I feel a little bit late to the party on Sprint (NYSE:S). It was on my radar from $2.30 and I thought it might be a great investment, but there is no way for me to prove that to you. So let us focus on the current state of affairs. I may be late for this huge run we have had recently, but everything I have seen when looking at Sprint tells me that there is still time for me to make a good profit, while minimizing the effect of buying too late. Do not want the accusation here to apply to me. That article is a good place to start to get some background on recent events.
I think Sprint is doing a fantastic job of executing on its big plan. I think management is really trying very hard to come up with good solutions to the issues. Cash is tight, and Sprint is doing its best to make every bit count. An example would be Sprint's attempts to maximize spectrum through efficient utilization and new technologies before raiding the coffers for more. When we look at Sprint we should look for its own strength and progress, but also study its practices so that we can learn to spot other companies that are stampeding toward renewal. Now let us start by looking at some financial statements.
The statistics for Sprint look bleaker than the recent run would lead you to believe. Both the debt-to-equity ratio of 2.102 and the long term debt of $22.27B are enough to give one pause. You have to look past these. Yes, this is a concern, because it cannot be taken for granted that a company will properly use leverage. That was a concern before, but Sprint seems to be a good job of putting that debt to good use.
The one thing you should take away from that is how long it will be before Sprint can reclaim its status among such industry bigwigs as AT&T (NYSE:T) and Verizon (NYSE:VZ). The debt is likely to be a bit of a drain on the company until it is reduced to more acceptable levels. For a point of reference, T and VZ both have debt-to-equity ratios below 1. Telecoms tend to have higher debt, and it's unsurprising during a time of network upgrades and expansion. I do like the $7.572B in cash and short-term investments. Having that buffer will let Sprint stay nimble, and quickly capitalize on any opportunity that presents itself.
The last thing I am looking at is the outstanding short interest. This is not part of the financial statements, but I was eagerly awaiting the mid-July short interest data. The short interest seems to be flat, which is surprising considering its recent run. Obviously end of July data will be more pertinent, but Sprint was still rising through early July. The book value per share is $3.533. We are sitting right there now. Since short interest has not substantially declined, then Sprint achieved a fairer stock price through buying and not short covering. End of July data will be critical to confirm this, but I like Sprint enough to own it without a short squeeze. However, so far signs are pointing toward an upcoming rise in stock price because of short covering. Not to say it will be a massive squeeze, but even some upward momentum would be welcome. Especially, considering my strategy below.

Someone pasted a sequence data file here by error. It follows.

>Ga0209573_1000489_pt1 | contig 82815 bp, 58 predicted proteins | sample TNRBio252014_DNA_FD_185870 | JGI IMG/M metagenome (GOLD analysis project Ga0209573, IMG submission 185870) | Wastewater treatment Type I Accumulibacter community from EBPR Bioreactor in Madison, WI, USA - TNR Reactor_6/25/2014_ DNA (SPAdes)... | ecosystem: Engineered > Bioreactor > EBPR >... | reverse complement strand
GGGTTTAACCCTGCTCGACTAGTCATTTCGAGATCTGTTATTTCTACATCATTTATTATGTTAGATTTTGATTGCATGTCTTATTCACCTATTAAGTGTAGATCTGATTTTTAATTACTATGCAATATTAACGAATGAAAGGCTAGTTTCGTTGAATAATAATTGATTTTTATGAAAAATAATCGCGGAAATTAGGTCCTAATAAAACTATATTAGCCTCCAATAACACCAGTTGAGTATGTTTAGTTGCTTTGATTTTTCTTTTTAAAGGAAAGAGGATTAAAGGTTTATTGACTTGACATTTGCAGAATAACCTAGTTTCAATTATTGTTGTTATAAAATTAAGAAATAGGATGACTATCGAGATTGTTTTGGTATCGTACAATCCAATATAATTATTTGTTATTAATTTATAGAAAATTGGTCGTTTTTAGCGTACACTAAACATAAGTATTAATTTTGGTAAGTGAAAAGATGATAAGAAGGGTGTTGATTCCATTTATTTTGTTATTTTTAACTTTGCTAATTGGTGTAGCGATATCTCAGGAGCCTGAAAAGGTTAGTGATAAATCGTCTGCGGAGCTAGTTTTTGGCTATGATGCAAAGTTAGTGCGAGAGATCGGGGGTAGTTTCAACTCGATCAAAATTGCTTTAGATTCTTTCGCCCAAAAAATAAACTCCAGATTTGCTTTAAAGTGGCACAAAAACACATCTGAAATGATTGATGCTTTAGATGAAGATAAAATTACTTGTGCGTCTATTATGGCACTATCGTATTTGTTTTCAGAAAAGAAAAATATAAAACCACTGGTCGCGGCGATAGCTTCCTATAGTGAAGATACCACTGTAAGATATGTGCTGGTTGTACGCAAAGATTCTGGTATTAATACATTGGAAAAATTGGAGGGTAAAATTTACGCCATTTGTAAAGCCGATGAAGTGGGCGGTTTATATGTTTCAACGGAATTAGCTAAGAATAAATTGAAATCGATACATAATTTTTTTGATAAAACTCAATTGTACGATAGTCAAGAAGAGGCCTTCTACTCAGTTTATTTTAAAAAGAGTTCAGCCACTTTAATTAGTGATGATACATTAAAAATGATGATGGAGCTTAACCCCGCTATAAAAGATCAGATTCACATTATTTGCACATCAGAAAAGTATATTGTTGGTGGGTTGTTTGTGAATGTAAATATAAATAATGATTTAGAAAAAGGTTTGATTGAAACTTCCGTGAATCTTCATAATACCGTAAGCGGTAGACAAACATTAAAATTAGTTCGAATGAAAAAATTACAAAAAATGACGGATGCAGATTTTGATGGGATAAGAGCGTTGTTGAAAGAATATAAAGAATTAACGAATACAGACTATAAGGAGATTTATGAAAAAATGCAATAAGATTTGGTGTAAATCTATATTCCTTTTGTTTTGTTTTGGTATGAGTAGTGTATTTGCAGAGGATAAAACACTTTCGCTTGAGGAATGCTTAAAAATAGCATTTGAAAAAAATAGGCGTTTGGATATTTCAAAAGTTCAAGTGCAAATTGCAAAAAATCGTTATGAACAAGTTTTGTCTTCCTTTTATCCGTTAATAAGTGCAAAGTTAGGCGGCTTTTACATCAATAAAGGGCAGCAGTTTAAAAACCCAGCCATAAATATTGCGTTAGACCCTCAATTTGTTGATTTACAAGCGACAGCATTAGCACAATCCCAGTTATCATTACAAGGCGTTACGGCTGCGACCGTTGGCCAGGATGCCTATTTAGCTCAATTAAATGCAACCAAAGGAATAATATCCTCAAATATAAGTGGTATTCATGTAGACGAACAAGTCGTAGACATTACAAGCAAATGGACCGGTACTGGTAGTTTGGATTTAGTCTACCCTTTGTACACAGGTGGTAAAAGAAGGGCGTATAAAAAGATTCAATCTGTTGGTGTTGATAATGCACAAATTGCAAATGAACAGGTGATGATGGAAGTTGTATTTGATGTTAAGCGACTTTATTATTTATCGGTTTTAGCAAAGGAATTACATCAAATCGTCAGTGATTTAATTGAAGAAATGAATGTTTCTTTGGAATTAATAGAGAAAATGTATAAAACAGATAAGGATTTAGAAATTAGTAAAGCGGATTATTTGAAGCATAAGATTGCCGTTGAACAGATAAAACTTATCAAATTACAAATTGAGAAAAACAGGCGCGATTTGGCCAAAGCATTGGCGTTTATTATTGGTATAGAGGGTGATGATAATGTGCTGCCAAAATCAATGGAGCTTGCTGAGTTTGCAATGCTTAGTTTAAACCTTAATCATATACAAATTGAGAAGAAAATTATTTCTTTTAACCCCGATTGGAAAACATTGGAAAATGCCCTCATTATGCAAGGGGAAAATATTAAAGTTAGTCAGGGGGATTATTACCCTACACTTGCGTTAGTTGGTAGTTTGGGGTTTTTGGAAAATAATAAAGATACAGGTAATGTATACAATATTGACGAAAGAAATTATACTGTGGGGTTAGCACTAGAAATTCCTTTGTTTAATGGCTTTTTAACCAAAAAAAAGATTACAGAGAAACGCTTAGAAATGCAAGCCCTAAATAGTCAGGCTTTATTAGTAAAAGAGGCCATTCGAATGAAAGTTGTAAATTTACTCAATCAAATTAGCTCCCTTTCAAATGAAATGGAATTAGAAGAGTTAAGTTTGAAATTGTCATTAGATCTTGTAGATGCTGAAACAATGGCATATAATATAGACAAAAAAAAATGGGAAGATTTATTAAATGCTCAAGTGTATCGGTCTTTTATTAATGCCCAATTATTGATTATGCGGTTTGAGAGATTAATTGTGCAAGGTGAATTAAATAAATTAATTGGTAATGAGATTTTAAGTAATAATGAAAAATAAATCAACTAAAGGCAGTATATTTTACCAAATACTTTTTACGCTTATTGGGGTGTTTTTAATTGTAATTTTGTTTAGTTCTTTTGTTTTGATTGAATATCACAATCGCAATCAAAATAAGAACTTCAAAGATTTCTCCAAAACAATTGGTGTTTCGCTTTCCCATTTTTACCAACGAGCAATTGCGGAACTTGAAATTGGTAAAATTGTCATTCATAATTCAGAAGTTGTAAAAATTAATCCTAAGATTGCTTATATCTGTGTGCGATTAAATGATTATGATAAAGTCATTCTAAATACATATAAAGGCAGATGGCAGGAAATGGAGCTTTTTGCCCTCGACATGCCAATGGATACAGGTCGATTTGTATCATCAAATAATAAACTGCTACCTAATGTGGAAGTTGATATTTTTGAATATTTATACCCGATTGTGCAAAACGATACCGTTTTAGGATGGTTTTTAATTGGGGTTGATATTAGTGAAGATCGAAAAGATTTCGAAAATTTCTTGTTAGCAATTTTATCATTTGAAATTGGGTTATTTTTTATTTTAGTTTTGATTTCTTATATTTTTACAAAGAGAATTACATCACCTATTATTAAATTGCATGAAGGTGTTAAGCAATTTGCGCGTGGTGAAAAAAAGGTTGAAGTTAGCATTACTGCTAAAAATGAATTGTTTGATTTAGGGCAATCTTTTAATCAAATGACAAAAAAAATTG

Sprint had liquidity concerns in 2011, but showed that it can still access capital markets and secure vendor financing. Sprint is doing what it can to avoid selling more stock to raise funds, which was a concern.
I think Sprint has done a great job of utilizing its debt effectively. So much so that if the stock price bounces higher, I would not mind a small secondary offering to raise more cash if it came to that. Sprint has shown it uses the money it raises effectively, and the benefits of the offering should outweigh the damage to the stock in the long run. I hope a stock offering does not happen, but I would not be lighting my Sprint shares on fire if it did happen.
Sprint's Ability to Touch the Soul of the Consumer Through the Wallet
The first indicator I had of Sprint's ability to raise from the ashes was by observing those around me. Once Sprint offered the iPhone and became the only unlimited plan so many people switched. The unlimited plan was also cheap when compared to the capped data plans of competitors. I warned these people that unlimited data with the iPhone almost crippled AT&T's network in dense areas like the one I live in and you probably will get terrible speeds that will only get worse. I was scoffed at, mostly because it was cheaper. I guess lower quality freedom is preferable to higher quality restraint, such as an unimpressive house being better than a fancy jail cell.
I saw a similar effect with Netflix's (NASDAQ:NFLX) streaming product. Originally people thought it was a great service, but I disliked the lack of good content on streaming. Then NFLX revamped its pricing structure and charged for streaming separately, and bumped up the price, in order to get better content. Its customers almost staged a rebellion. More for less seems to be the mantra of the current consumer, but the more does not need to be particularly impressive. Especially since you can't jump to one of the other major carriers and get better speeds without paying much more now and being limited. The people around me were all hopping aboard the Sprint train and that was my first sign to look into it.
If Sprint can keep winning customers it will keep the revenues flowing in. I am not looking for customer and revenue gains that will go down in history. I am looking for anything that will take the pressure off Sprint, and let it upgrade without tapping more leverage. Then it can focus on growing the customer base at a breakneck speed.